Animal of the Month
September 2019
Name: Hyacinth Macaw

Class: Aves
Order: Psittaciformes
Family: Psittacidea
Genus: Anodorhynchus
Species: A. hyacinthinus

Size: About 3 feet long.
Weight: 2-4 pounds.

Characteristics:Long body, large and powerful beak, wings and tail possess long feathers, two scaly legs with three claws each.
Deep blue, with yellow around the eyes and the mouth and a black beak.
Behavior: Active during the day and on moonlit nights, social, makes loud calls.
Preferred Habitat: Swamps, inland tropical jungles, lowland forests, dry scrubland, woodlands, and palm groves.
Range: Brazil, Paraguay, and Bolivia.
Diet: Tree nuts, coconuts, macadamia nuts, Brazil nut pods, and seeds.

Lifespan: About 50 years in the wild, over 60 years in captivity.

Status: Vulnerable.

If you're feeling blue, you're probably having a bad day. If you're a hyacinth macaw, then it's normal to be blue! The hyacinth macaw is the largest of the macaws and the largest of all parrots. This blue bird is found in the woodlands, jungles, swamps, scrublands and palm groves of Brazil, Paraguay and Bolivia.

Hyacinth macaws are social birds, living in flocks of six-to-twelve. They are active during the day and on moonlit nights. They are very noisy birds, making loud rarrree-arree sounds, especially when flying. Between their size (over three feet long) and their screeching, it's hard to miss a flock of them when they fly through the jungle!

Hyacinth macaws use their powerful beaks to seek out various kinds of nuts, including macadamia nuts, Brazil nuts, palm nuts and coconuts (though that isn't a real nut). You could say that hyacinth macaws are nuts about nuts! They also eat certain kinds of seeds and drink nectar from unripe palm fruits. Like all parrots, hyacinth macaws are intelligent. They have even been known to use tools; sometimes a hyacinth will use a leaf or a piece of wood to prop up a harder nut, thus keeping it in place while it bites into it!

Hyacinth macaws are old enough to reproduce around ten years old. They breed in July through December, or December through March depending on their location. A female will build a nest in a cliff face or trees, especially manduvi trees. The female will lay two-to-three eggs and incubate them for about a month before hatching. After that the chicks will stay with their parents for about 180 days before going on their own.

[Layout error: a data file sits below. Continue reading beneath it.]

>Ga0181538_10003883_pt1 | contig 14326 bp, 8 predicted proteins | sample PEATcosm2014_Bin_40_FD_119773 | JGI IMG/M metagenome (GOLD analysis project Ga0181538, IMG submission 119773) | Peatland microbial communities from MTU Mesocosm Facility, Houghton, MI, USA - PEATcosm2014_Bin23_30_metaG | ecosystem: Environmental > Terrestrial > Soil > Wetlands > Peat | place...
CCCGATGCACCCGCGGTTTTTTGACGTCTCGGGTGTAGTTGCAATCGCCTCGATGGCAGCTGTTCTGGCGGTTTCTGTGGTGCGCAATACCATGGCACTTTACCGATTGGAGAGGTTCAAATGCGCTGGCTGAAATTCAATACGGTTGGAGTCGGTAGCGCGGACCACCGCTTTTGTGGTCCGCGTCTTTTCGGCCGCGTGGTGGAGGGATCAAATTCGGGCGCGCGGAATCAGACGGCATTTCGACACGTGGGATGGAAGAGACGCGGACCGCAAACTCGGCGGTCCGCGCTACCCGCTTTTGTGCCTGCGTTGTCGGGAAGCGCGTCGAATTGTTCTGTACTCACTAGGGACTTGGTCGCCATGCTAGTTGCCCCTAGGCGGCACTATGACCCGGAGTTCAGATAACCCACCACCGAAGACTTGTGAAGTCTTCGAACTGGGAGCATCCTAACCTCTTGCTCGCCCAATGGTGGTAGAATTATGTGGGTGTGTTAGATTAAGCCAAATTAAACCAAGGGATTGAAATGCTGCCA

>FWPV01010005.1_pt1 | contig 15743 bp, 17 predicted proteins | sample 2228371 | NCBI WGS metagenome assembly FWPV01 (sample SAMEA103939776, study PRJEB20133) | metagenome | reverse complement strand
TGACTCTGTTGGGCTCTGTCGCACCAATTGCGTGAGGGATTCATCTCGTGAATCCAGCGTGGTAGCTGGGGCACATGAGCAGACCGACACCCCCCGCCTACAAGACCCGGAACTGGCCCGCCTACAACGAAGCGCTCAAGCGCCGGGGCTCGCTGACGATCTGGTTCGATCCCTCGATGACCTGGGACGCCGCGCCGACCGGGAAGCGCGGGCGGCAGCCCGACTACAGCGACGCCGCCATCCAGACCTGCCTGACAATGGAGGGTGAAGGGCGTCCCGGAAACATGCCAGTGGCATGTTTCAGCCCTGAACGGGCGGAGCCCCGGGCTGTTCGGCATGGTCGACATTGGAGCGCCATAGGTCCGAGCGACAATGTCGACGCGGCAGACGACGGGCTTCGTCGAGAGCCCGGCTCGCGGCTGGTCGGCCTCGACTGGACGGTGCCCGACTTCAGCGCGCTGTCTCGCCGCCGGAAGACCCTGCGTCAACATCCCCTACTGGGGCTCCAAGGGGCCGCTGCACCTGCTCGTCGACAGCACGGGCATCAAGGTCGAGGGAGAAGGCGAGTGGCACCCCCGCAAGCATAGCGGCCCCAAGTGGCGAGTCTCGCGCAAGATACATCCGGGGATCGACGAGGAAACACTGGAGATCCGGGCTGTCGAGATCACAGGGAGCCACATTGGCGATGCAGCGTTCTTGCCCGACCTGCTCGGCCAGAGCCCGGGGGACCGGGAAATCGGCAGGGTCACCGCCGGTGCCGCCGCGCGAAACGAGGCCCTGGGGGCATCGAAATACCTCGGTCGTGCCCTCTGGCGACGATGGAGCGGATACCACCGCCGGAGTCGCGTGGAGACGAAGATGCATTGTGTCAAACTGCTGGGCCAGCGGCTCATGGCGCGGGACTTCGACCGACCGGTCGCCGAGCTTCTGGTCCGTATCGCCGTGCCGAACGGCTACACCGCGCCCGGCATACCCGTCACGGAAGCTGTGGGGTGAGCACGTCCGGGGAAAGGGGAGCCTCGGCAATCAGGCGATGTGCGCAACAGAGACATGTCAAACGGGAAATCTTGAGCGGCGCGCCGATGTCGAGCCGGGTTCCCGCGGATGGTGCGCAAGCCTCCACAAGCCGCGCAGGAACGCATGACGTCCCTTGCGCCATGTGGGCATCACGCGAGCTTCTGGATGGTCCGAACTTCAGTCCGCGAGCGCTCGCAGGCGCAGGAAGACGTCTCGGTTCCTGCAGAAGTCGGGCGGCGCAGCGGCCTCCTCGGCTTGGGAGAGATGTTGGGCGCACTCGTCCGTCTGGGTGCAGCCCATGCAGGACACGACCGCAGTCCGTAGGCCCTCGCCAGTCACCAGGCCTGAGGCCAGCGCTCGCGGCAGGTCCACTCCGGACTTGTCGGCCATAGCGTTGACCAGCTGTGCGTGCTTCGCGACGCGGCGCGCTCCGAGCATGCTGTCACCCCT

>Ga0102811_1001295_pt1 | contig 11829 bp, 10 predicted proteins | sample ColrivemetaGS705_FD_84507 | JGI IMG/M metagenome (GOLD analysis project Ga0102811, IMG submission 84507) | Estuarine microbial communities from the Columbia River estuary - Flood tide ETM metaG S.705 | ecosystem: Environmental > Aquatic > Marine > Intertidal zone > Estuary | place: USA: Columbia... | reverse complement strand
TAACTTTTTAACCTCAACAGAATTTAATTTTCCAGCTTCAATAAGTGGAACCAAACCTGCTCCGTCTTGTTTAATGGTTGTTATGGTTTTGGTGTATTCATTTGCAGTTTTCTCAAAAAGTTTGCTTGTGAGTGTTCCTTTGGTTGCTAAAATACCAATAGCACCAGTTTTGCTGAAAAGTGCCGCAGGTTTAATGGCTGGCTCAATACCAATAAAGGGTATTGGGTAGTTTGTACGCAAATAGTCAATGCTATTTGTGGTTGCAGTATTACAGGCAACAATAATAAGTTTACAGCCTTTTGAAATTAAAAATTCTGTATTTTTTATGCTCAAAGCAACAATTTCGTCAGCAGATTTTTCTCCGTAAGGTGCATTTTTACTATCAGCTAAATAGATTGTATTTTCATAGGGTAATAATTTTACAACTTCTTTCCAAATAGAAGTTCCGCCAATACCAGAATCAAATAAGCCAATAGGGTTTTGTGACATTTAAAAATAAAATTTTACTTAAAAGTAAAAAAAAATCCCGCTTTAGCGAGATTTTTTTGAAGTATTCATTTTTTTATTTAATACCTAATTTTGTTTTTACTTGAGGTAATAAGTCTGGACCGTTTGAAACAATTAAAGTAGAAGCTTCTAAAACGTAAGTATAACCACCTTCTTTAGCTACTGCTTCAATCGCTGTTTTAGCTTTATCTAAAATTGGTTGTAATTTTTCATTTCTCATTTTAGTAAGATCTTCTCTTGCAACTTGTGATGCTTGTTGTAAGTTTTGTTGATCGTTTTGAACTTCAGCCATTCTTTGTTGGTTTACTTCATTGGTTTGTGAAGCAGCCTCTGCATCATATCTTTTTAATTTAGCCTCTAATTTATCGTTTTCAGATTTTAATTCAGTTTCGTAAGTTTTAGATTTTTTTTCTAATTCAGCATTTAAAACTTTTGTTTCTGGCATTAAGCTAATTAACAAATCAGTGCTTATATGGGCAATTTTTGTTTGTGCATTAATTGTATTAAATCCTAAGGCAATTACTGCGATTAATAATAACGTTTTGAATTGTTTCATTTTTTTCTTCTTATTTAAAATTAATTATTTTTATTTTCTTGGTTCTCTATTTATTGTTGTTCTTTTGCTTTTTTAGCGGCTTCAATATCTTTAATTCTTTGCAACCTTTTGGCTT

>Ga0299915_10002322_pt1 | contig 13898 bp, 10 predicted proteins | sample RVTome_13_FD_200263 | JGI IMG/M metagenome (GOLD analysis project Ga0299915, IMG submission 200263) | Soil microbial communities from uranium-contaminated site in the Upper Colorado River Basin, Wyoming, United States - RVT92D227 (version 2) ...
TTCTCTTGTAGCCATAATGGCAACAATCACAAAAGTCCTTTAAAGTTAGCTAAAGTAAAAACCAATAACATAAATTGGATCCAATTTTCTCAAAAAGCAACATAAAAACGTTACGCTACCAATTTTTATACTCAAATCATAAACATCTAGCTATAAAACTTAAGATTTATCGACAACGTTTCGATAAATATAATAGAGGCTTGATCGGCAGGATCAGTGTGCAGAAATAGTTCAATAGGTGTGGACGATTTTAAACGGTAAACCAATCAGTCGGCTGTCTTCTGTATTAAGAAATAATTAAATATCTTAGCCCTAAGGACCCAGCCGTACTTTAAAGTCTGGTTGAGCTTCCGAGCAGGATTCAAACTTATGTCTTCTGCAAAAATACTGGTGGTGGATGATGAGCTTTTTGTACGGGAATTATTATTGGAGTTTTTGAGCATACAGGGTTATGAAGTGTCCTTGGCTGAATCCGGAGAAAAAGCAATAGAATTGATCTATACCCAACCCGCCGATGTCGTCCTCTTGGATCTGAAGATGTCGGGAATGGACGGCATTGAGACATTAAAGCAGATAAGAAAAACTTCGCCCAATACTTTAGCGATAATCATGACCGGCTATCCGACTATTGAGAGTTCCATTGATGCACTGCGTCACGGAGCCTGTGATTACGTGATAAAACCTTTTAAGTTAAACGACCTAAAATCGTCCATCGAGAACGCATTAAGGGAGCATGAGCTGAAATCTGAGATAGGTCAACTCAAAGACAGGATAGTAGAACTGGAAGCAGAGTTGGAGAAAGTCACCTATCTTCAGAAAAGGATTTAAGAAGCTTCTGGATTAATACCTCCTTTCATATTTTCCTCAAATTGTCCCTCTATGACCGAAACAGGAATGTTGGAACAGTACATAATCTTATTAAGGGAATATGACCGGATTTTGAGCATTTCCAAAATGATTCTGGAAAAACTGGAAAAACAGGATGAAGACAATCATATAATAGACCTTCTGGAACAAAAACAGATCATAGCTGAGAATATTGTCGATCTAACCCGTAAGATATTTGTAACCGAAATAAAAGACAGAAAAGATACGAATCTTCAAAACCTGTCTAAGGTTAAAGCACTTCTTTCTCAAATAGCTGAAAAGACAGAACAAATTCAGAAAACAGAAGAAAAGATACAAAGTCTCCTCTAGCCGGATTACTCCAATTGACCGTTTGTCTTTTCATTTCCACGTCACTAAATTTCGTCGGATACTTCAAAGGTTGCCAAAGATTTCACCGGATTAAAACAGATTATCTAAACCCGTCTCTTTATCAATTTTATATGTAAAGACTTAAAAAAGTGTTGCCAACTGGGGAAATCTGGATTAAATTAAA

Hyacinth macaws are currently classed as vulnerable by the IUCN. One of their primary threats is deforestation. Their habitat is being cleared away to make grazing land for cattle and growing land for soy. Illegal logging is also a threat. With the Brazil Forest Fires of 2019, this makes the situation for hyacinth macaws and many other animals all the more urgent. In addition to this, hyacinth macaws have been prized as pets. In the 1980s, as many as 10,000 hyacinth macaws were taken for the pet trade, selling for as high as $12,000! Their curious and noisy natures make them especially easy to capture. Hyacinth macaws are difficult to breed in captivity, which motivates dealers to capture more of them from the wild. Taking animals out of the wild harms the species as a whole! Remember: never buy a pet that has been captured from the wild!

Fortunately, steps have been taken to protect this beautiful bird. Hyacinth macaws are protected in Bolivia and Brazil. They are also listed on CITES Appendix I, which bans commercial export of the species. Many organizations such as Parrots International and the World Wildlife Fund have programs to safeguard hyacinth macaws, and other organizations are helping to protect and restore the bird's habitat. It will take time and hard work, but it's safe to say that the hyacinth macaw has a fighting chance!

To learn more about these birds and how to protect them, check out these websites:

Parrots International, Hyacinth Macaw Page-Dedicated to helping parrots through research and conservation.

World Wildlife Fund, Amazon Page-See what the WWF is doing to protect the Amazon!

Want to do more? There are simple things you can do RIGHT NOW to help!

- Eat less beef. Much of the beef in the US is sourced from the Amazon!
- Eat soy that was not grown in the Amazon
- Make sure the paper and wood you buy doesn't come from Amazonian trees
- Write to your representatives and favorite companies. Tell them why they should take action to protect the rainforest!
- Never buy a pet that was taken from the rainforest!


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